Look for walnut, musky at public Ohio hunting grounds

Fishery biologist Chris Aman holds a 48-inch musky that was caught during netting operations in Lake Leesville, Carroll County. The ODNR Department of Wildlife Personnel harvests eggs and sperm from Musky Leesville for use in the state’s stockpiling program. Nine lakes in Ohio are stocked annually, often producing cup-sized mussellings like the one pictured. (Photo by Barbara Modrac)

Akron, Ohio – Lakes and public fishing reservoirs in northeastern Ohio are teeming with fish such as musklung, walleye and smallmouth bass. Now is the perfect time to grab a plume of fish and try to catch it, according to the Ohio Department of Natural Resources’ Department of Wildlife.

Ohio has 124,000 acres of inland water, 7,000 miles of streams, 2.25 million acres of Lake Erie water and 481 miles of Ohio River. For a one-year residence permit, the cost is $25. Youths under 16 can fish for free, and all Ohioans can fish without purchasing a license during the free fishing days June 18-19. All daily sizes and limits apply during these two days.

The Wildlife section has many resources available to help anglers, including lake maps, fishing tips by species, hunting forecasts, and introductory information for new anglers. Hunting regulations and an interactive fishing map can be found using the HuntFish OH mobile app.

For more information on hunting tips and forecasts, go to wildohio.gov. There are a few areas in northwest Ohio that anglers might want to visit.

light gray

For walleye, try Lake Pymatuning in Ashtabula County. The light gray fisheries will be well supported over the next few years by the impressive seasons of 2019 and 2020. Fall 2021 surveys show that nearly 50% of the population is 15 inches or larger, with many fish in the 18 to 18 range 22 inches. The 2022 fishing season should produce plenty of fisheye.

Boat access and the shoreline are plentiful from Ohio and Pennsylvania state parks. There is a 20 horsepower engine limit in the Pymatuning. The Department of Wildlife and the Pennsylvania Boat Commission work collaboratively each summer on fish attraction projects. View an interactive lake map to find the locations of these structures.

muscular lung

West Branch Lake, in Portage County, should be a good place for Muskling. The Division of Wildlife’s Muskie Angler Log reports that this lake produced the largest number of muskellins reported in northeastern Ohio in 2021. The number of large fish reported by anglers was high. Roughly 20% of the muskie Angler Log’s reported muskellins were 42 inches or more.

Three enhanced firings and one unimproved firing process are available. These aren’t boat capacity limitations, but the waters west of Rock Springs Trail are a no-go area.

smallmouth bass

Lake Melton, in Mahoning County, is home to a plentiful population of Smallmouth Pass. While the population consists of generally smaller individuals measuring less than 12 inches in length, recent surveys show a large group of fish in the 12 to 15 inch range with a few fish over 18 inches in length.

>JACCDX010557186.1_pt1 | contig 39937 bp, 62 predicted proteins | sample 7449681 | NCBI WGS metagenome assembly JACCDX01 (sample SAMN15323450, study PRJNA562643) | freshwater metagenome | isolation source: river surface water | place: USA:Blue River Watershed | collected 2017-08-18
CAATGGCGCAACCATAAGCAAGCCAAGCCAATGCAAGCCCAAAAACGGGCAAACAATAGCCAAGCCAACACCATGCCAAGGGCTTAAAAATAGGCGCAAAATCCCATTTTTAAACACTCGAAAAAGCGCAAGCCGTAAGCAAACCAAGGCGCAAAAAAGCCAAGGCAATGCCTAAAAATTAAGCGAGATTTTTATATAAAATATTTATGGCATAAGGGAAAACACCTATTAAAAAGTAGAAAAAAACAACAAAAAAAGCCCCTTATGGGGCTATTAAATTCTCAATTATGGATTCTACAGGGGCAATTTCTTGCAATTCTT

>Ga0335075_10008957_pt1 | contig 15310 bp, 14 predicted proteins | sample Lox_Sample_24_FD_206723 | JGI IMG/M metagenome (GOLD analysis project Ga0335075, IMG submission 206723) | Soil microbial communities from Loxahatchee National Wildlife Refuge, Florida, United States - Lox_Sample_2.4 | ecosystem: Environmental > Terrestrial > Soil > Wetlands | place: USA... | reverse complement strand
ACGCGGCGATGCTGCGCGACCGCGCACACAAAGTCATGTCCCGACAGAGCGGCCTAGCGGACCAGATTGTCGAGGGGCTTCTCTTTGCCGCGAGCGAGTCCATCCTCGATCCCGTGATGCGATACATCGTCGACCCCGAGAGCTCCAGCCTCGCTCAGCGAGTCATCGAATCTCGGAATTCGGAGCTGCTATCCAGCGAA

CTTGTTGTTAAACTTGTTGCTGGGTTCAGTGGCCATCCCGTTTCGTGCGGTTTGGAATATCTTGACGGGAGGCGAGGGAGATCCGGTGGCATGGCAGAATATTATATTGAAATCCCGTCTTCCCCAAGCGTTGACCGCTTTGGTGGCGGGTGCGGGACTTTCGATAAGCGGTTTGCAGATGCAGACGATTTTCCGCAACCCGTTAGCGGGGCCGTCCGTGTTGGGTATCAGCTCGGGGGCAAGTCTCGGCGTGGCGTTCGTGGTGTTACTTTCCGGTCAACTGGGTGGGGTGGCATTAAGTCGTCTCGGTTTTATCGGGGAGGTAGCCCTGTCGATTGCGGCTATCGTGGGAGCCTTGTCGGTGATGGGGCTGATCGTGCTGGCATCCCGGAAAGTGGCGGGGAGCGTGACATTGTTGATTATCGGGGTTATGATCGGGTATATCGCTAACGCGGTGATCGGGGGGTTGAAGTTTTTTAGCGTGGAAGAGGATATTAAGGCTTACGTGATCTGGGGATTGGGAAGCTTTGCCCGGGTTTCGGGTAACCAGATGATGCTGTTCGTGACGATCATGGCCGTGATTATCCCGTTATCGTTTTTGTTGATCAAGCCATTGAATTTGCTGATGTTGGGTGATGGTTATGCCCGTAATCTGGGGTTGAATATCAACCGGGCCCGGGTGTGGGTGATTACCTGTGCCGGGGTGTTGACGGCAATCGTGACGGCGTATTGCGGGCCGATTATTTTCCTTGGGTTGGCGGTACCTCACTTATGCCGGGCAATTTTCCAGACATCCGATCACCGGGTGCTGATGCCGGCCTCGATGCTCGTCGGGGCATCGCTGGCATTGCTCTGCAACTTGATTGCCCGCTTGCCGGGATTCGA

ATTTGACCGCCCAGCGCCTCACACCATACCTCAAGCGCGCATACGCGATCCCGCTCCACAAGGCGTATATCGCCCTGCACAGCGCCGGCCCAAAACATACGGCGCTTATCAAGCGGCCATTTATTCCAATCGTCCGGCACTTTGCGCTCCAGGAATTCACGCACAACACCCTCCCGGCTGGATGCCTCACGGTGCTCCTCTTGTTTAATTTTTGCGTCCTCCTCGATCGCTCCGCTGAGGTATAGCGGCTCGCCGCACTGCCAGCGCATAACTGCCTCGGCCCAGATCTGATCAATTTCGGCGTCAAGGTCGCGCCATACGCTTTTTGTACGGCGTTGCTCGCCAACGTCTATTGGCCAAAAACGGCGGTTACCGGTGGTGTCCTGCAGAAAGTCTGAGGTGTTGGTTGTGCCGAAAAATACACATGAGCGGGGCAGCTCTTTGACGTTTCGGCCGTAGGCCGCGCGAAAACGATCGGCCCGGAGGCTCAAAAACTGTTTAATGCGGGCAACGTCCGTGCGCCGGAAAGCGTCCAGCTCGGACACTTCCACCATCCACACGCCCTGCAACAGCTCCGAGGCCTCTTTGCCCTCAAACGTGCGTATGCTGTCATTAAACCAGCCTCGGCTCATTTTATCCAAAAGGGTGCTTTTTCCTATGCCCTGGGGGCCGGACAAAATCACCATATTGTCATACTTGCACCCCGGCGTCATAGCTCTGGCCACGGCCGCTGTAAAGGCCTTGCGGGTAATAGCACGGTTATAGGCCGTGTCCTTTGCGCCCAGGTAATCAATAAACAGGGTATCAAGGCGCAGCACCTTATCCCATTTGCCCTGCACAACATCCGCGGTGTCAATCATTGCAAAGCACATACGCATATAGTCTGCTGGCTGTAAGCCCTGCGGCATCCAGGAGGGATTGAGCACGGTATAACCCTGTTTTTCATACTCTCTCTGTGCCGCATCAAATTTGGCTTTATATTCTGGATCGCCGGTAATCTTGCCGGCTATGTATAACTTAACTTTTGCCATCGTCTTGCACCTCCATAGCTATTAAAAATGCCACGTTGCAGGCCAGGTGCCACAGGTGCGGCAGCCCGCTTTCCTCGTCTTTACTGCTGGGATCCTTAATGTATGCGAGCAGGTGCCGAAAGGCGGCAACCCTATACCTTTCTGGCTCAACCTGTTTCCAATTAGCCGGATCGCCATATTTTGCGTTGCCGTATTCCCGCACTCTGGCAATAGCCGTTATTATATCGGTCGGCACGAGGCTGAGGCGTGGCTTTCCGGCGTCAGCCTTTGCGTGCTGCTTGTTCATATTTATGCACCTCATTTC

Anglers should focus on rocky shores, bridges and solid stilts. Plenty of boating port can be found at the many Lake Milton State Park boat ramps.


Mosquito Creek Lake, in Trumbull County, has always been a producer of large, abundant crappie, and led the way in 2021 for Ohio crappie catch. Mosquito Lake State Park maintains large slopes for public boats, and inshore fishing can be found on State Route 88 bridges as well as in the southwest portion of the lake along the state park property.

striped hybrid

The hybrid striped bass is a cross between the white bass and the striped bass, which are bred in the Wildlife Department hatcheries. These stored sport fish create a unique fishing opportunity in select reservoirs in Ohio. Guilford Lake, in Columbiana County, was first stocked with a hybrid striped bass in 2014 and receives an annual stock of approximately 18,000 fingerlings.

Network surveys in 2020 showed an abundance of fish in the 18 to 22 inch range, with about 15% of catches being more than 22 inches long. The population density of the striped hybrid bass in Guilford Lake is twice the population of Northeast Ohio and statewide averages. Guilford Lake State Park maintains several public launch ramps that provide plenty of access.


One of the state’s most rural and undeveloped reservoirs, Lake Clendening, in Harrison County, is the Muskingum Watershed Conservancy District, home to three species of Ohio catfish: blue catfish, channel catfish and flathead catfish.

While channel catfish and flathead catfish are maintained through natural breeding, blue catfish are produced in the state wildlife hatchery division and annual stockings began in 2016. The blue catfish population is slowly developing and individuals over 24 inches long are handled by by biologists. Flathead catfish can be found weighing over 50 pounds.

Access to the shoreline is limited throughout the lake, but fortunately the upstream area of ​​the reservoir is where most of the large catfish are and this is also where the access to the shoreline is located.

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